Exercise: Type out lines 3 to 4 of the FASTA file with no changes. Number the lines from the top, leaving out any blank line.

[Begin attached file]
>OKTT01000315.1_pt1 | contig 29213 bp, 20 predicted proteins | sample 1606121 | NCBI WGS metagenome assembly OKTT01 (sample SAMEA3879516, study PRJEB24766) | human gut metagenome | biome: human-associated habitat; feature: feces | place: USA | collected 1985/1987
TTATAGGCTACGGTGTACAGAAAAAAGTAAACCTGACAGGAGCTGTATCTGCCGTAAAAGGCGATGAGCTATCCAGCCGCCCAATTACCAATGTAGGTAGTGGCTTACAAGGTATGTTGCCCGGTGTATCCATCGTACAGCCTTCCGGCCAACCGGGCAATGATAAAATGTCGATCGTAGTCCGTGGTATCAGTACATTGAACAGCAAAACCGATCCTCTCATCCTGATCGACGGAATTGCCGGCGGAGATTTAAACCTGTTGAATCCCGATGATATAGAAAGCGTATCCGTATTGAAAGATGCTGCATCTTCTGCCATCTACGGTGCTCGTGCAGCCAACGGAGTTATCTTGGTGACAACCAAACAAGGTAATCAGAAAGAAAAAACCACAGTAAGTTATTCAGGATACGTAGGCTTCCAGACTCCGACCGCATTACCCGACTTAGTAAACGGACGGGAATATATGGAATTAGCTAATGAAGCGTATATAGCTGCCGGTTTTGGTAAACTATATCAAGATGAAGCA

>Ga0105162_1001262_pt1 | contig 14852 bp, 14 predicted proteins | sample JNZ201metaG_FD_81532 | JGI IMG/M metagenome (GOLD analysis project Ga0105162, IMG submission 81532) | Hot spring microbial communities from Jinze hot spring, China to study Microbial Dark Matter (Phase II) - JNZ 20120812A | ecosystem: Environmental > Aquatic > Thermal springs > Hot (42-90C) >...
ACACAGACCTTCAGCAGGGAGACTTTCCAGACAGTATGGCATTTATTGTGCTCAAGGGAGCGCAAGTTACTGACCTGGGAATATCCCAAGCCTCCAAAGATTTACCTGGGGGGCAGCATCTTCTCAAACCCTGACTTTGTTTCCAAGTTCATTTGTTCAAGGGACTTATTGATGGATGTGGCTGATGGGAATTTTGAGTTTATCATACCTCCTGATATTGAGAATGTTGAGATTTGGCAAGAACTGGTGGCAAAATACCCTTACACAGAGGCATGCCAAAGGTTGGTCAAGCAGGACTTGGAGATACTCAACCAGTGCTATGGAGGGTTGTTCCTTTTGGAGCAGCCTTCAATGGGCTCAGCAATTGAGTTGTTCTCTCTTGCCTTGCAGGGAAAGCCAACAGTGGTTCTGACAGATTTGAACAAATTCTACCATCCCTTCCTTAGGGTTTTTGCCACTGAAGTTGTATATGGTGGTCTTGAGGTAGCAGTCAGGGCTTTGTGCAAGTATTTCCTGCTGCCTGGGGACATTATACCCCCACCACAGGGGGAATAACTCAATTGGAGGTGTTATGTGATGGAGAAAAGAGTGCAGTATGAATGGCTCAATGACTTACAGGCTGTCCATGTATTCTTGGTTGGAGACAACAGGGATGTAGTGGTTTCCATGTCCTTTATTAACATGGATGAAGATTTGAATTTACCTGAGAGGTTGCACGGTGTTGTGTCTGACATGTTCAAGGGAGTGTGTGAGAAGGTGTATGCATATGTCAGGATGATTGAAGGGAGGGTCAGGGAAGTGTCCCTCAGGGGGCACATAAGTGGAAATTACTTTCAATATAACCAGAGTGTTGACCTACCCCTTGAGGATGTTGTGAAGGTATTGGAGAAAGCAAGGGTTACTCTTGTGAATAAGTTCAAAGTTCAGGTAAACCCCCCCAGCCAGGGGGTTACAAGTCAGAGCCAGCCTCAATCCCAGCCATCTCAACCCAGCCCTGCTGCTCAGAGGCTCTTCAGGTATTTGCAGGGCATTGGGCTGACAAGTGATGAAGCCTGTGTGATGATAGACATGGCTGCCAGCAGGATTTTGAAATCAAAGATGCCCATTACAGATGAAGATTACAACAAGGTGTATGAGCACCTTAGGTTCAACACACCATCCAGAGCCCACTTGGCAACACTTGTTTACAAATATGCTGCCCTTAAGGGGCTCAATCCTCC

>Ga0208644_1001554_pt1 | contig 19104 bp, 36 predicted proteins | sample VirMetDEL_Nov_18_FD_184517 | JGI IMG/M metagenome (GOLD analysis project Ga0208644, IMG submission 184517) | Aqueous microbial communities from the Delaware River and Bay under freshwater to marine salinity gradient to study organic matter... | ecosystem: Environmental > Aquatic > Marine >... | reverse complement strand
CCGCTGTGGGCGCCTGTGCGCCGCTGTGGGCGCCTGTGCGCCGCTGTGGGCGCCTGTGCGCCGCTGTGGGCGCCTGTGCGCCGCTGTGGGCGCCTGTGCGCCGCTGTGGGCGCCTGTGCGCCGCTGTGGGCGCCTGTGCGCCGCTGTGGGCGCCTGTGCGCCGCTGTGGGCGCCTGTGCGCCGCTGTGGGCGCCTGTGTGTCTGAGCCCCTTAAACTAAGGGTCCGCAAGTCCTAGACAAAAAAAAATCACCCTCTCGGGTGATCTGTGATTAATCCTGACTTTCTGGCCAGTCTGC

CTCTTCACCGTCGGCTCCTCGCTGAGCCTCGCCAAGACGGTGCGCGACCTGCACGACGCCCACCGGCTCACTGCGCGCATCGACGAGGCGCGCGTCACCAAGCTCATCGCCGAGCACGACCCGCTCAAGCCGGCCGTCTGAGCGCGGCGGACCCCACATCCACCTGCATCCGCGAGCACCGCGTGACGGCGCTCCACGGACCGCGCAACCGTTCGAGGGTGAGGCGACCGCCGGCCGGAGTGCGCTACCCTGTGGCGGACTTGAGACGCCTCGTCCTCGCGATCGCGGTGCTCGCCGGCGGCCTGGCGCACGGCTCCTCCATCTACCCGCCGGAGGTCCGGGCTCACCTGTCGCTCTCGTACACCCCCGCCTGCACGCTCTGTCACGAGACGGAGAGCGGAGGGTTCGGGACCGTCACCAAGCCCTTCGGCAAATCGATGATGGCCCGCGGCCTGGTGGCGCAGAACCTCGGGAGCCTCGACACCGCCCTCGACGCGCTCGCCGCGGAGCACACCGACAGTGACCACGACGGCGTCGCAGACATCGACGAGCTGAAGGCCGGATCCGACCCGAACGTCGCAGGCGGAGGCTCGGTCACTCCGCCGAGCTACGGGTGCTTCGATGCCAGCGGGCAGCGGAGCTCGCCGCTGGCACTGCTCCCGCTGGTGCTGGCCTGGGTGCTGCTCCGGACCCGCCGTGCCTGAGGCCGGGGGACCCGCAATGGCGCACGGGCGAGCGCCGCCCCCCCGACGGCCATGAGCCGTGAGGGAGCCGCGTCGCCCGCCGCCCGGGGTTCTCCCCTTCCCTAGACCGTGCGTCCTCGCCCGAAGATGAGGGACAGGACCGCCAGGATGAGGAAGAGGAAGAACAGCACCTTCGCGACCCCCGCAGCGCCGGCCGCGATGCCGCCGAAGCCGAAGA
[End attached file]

>Ga0105162_1001262_pt1 | contig 14852 bp, 14 predicted proteins | sample JNZ201metaG_FD_81532 | JGI IMG/M metagenome (GOLD analysis project Ga0105162, IMG submission 81532) | Hot spring microbial communities from Jinze hot spring, China to study Microbial Dark Matter (Phase II) - JNZ 20120812A | ecosystem: Environmental > Aquatic > Thermal springs > Hot (42-90C) >...
ACACAGACCTTCAGCAGGGAGACTTTCCAGACAGTATGGCATTTATTGTGCTCAAGGGAGCGCAAGTTACTGACCTGGGAATATCCCAAGCCTCCAAAGATTTACCTGGGGGGCAGCATCTTCTCAAACCCTGACTTTGTTTCCAAGTTCATTTGTTCAAGGGACTTATTGATGGATGTGGCTGATGGGAATTTTGAGTTTATCATACCTCCTGATATTGAGAATGTTGAGATTTGGCAAGAACTGGTGGCAAAATACCCTTACACAGAGGCATGCCAAAGGTTGGTCAAGCAGGACTTGGAGATACTCAACCAGTGCTATGGAGGGTTGTTCCTTTTGGAGCAGCCTTCAATGGGCTCAGCAATTGAGTTGTTCTCTCTTGCCTTGCAGGGAAAGCCAACAGTGGTTCTGACAGATTTGAACAAATTCTACCATCCCTTCCTTAGGGTTTTTGCCACTGAAGTTGTATATGGTGGTCTTGAGGTAGCAGTCAGGGCTTTGTGCAAGTATTTCCTGCTGCCTGGGGACATTATACCCCCACCACAGGGGGAATAACTCAATTGGAGGTGTTATGTGATGGAGAAAAGAGTGCAGTATGAATGGCTCAATGACTTACAGGCTGTCCATGTATTCTTGGTTGGAGACAACAGGGATGTAGTGGTTTCCATGTCCTTTATTAACATGGATGAAGATTTGAATTTACCTGAGAGGTTGCACGGTGTTGTGTCTGACATGTTCAAGGGAGTGTGTGAGAAGGTGTATGCATATGTCAGGATGATTGAAGGGAGGGTCAGGGAAGTGTCCCTCAGGGGGCACATAAGTGGAAATTACTTTCAATATAACCAGAGTGTTGACCTACCCCTTGAGGATGTTGTGAAGGTATTGGAGAAAGCAAGGGTTACTCTTGTGAATAAGTTCAAAGTTCAGGTAAACCCCCCCAGCCAGGGGGTTACAAGTCAGAGCCAGCCTCAATCCCAGCCATCTCAACCCAGCCCTGCTGCTCAGAGGCTCTTCAGGTATTTGCAGGGCATTGGGCTGACAAGTGATGAAGCCTGTGTGATGATAGACATGGCTGCCAGCAGGATTTTGAAATCAAAGATGCCCATTACAGATGAAGATTACAACAAGGTGTATGAGCACCTTAGGTTCAACACACCATCCAGAGCCCACTTGGCAACACTTGTTTACAAATATGCTGCCCTTAAGGGGCTCAATCCTCC